I'm just a Canadian.
Often I'm very conscious that as a Canadian I'm essentially a "guest" in our SparkPeople community -- which was founded in America and in many ways (despite the worldwide membership) remains overwhelmingly American. (Not that that's a bad thing . . . not at all).
Canada shares a long border with the USA. And lots more: intertwined economies, popular culture including TV shows and magazines and music and sports, and many similar attitudes. But not all. Sometimes I can't help but be conscious of the differences between American and Canadian culture.
Of course I follow American news, politically and otherwise. And one of the notable differences between Canada and the US is our media. Canadian reporting of news events has quite a different slant than the majority of American media outlets seem to provide. That's never been more apparent than in the last few days with the coverage of Sandy in the context of the upcoming American election.
Canadians don't get a vote in the upcoming American election. Of course they don't! But believe me, we can't help but care about the outcome.
So: I take seriously the duty of Canadians to mind our own business. I AM MMOB, really. Not expressing an opinion.
Just hoping that lots and lots of Americans who do have a vote which inevitably will affect so many of us will get out and vote. Wisely. Well.
P.S. In response to TRAVELGIRL (and I'm pretty sure she was being ironic):
"But freedom means you can vote however you wish, no matter how ignorant you are!"; thanks for your comments on my MMOB blog . . .
May I gently (while still MMOB!!) suggest that perhaps this isn't so? Freedom comes with responsibility, just as every right has reciprocal responsibilities . . . and rights without reciprocal responsibilities are morally vacuous. We need a concept of "citizenship" rather than a concept of "customers of political services" . . . and democracy will founder north and south of our border if we fail to exercise freedom with responsibility. Which means with information . . . digging for something beyond the paid advertisements.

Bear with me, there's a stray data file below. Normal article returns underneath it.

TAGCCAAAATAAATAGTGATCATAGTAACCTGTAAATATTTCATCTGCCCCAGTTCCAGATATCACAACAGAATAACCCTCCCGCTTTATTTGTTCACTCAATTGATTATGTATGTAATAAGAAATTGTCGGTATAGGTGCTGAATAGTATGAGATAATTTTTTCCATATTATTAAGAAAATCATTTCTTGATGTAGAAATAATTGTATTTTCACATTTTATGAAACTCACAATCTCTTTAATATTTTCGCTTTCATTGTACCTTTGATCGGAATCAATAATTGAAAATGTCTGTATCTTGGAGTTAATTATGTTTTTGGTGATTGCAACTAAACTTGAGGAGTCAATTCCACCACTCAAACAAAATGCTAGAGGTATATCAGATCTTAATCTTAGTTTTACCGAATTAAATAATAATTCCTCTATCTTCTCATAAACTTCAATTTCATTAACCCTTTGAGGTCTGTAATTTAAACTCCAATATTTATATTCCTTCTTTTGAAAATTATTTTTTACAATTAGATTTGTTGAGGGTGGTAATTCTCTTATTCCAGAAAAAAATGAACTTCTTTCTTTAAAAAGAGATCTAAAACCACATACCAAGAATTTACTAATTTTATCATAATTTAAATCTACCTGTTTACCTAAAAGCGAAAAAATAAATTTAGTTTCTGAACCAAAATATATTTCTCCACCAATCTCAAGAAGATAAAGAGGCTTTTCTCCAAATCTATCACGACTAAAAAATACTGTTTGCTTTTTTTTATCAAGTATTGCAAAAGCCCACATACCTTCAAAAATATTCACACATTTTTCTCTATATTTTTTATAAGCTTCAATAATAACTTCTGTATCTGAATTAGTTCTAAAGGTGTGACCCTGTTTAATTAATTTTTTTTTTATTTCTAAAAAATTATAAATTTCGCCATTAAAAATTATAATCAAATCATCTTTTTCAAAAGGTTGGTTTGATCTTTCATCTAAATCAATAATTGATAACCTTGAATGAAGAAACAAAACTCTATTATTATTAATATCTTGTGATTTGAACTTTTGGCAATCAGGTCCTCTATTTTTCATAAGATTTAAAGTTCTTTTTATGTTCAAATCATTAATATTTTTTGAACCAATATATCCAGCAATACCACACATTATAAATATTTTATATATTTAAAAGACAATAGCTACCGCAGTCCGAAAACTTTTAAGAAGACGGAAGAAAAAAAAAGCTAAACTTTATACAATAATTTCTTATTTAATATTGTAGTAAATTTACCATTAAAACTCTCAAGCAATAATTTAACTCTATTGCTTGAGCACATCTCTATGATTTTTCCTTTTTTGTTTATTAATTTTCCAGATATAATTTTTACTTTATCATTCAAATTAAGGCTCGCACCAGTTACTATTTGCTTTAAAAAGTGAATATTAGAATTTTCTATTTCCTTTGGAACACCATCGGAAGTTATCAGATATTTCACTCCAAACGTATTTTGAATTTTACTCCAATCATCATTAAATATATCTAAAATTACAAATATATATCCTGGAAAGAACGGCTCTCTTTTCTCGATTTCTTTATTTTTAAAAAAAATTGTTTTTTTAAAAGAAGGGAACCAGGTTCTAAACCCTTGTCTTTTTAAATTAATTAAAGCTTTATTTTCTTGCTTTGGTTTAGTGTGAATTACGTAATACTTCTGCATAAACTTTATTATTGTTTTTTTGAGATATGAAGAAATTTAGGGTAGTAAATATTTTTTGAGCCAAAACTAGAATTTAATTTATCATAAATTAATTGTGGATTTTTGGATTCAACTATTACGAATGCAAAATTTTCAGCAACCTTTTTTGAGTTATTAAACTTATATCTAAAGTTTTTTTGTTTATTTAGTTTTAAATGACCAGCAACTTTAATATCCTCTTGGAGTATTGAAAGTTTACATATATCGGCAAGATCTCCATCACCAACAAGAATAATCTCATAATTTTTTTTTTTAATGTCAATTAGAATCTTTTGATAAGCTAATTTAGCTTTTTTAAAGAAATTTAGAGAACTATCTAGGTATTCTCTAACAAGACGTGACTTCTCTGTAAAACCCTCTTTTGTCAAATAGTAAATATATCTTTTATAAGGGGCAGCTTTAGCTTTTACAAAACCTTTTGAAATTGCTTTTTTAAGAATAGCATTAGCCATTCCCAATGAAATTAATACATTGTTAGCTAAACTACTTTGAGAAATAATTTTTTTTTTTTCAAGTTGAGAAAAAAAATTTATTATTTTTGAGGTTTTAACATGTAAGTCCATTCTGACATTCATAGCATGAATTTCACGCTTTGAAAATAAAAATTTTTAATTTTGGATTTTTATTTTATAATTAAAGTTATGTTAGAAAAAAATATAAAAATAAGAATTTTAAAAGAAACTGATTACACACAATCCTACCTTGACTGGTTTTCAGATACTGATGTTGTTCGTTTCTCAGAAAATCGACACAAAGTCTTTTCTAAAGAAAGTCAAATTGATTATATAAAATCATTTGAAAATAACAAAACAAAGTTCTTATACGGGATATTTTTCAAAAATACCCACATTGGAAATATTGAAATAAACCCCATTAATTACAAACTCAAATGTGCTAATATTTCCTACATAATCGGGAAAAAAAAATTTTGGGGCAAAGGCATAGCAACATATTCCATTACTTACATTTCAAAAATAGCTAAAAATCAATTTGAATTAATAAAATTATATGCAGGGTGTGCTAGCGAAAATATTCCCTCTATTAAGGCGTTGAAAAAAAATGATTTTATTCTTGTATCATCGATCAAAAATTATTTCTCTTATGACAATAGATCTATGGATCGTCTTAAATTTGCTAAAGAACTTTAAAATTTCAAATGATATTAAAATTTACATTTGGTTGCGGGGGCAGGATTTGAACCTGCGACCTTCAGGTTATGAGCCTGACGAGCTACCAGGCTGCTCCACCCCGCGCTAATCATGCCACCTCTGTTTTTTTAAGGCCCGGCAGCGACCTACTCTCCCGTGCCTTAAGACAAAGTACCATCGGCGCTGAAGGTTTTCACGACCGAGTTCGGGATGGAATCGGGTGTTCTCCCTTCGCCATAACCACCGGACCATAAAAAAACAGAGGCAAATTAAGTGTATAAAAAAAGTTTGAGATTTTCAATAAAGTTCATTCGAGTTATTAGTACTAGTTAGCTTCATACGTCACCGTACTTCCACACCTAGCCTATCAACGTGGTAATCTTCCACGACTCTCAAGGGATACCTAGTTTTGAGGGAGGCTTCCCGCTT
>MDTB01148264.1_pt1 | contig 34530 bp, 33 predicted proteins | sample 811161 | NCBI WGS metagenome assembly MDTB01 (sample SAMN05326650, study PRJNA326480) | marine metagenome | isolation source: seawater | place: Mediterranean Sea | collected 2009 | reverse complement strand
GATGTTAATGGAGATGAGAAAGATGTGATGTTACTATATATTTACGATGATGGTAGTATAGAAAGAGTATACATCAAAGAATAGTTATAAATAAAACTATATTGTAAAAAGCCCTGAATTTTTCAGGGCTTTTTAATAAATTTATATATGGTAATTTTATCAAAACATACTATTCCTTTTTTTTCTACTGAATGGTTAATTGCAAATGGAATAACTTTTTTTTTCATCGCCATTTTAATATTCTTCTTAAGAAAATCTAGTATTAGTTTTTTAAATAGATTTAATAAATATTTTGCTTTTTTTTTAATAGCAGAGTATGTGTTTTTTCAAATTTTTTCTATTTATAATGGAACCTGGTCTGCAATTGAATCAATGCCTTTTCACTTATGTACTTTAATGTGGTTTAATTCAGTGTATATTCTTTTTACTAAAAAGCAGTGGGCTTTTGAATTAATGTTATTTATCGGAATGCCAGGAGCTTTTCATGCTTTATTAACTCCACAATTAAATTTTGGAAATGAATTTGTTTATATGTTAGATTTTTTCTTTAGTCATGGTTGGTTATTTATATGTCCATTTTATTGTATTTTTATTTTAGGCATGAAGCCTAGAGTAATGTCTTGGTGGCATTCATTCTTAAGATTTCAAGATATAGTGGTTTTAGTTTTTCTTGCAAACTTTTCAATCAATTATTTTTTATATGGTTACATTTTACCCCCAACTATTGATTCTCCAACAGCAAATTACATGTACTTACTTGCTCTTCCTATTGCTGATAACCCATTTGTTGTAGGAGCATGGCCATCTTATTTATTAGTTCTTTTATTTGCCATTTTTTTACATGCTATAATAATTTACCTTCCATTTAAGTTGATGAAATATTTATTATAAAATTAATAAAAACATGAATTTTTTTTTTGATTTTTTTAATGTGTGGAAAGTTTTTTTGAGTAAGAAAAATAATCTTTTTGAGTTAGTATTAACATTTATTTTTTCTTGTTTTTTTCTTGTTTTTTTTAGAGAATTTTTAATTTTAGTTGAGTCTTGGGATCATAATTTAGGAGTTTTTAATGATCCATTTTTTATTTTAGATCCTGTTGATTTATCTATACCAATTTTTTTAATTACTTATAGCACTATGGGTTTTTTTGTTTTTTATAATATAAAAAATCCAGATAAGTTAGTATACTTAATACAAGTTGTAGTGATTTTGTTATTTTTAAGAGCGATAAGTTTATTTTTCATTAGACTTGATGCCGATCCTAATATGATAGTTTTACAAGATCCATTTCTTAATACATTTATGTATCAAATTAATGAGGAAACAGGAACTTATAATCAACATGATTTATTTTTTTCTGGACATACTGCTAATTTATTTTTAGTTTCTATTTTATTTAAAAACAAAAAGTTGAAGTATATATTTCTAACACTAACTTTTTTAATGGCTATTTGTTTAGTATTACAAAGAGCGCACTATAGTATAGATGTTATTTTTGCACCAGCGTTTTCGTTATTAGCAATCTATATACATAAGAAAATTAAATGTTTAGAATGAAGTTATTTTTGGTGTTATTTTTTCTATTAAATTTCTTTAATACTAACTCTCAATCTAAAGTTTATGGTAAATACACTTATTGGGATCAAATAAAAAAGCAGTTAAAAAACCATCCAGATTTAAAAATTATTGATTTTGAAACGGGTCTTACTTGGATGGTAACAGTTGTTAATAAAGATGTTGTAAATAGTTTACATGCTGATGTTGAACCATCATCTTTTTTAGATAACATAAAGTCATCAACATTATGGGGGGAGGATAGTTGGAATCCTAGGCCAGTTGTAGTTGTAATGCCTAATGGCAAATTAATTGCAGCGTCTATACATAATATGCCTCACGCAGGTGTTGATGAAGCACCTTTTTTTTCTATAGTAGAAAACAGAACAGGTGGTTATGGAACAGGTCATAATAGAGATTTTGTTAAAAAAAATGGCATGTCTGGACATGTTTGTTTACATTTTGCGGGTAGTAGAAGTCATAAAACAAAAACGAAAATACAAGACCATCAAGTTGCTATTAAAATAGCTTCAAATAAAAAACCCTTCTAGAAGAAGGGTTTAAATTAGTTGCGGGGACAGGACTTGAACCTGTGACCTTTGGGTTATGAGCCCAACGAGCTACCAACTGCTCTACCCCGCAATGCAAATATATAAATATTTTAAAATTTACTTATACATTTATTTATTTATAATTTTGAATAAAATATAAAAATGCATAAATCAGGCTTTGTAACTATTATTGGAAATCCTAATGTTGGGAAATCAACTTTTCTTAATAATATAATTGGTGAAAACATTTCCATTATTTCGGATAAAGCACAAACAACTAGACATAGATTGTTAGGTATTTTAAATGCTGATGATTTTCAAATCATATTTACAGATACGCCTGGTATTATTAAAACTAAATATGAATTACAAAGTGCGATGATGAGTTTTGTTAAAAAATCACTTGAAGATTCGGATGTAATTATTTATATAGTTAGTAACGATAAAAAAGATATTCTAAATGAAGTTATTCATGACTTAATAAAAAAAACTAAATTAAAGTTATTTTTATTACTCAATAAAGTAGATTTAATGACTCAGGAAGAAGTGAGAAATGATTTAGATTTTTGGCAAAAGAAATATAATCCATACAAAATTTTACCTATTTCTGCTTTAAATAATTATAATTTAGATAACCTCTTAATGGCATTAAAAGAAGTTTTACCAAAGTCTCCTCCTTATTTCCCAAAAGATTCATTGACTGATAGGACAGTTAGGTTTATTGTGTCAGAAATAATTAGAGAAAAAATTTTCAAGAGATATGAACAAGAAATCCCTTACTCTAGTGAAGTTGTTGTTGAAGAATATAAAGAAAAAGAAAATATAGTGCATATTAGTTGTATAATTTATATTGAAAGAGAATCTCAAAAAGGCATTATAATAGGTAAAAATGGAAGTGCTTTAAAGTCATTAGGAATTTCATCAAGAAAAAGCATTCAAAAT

(Or at least that's what I think . . . . ).
PS #2 In response to TIFFN108's inquiry about differences between American and Canadian media . . . .
Thanks for commenting on my MMOB blog: really appreciate it.
It's my perception that Canadian media are more "neutral news reporters" rather than advocates for one position over the other -- and perhaps take a less local, more international/global perspective on more issues. There are going to be exceptions north and south of our border, of course . . . but in the Canadian constitution there are no "absolute rights" and always a requirement that rights be balanced in the context of a "free and democratic society", plus no "right to property": and these differences do colour our political discourse.
I'm thinking about our CBC, for example, or the Globe and Mail . . . readily available on line if you feel like taking a look! Today's Globe editorial looks at the Obama/Romney option and does come to an opinion as to which candidate it endorses: but it's pretty balanced and thoughtful too.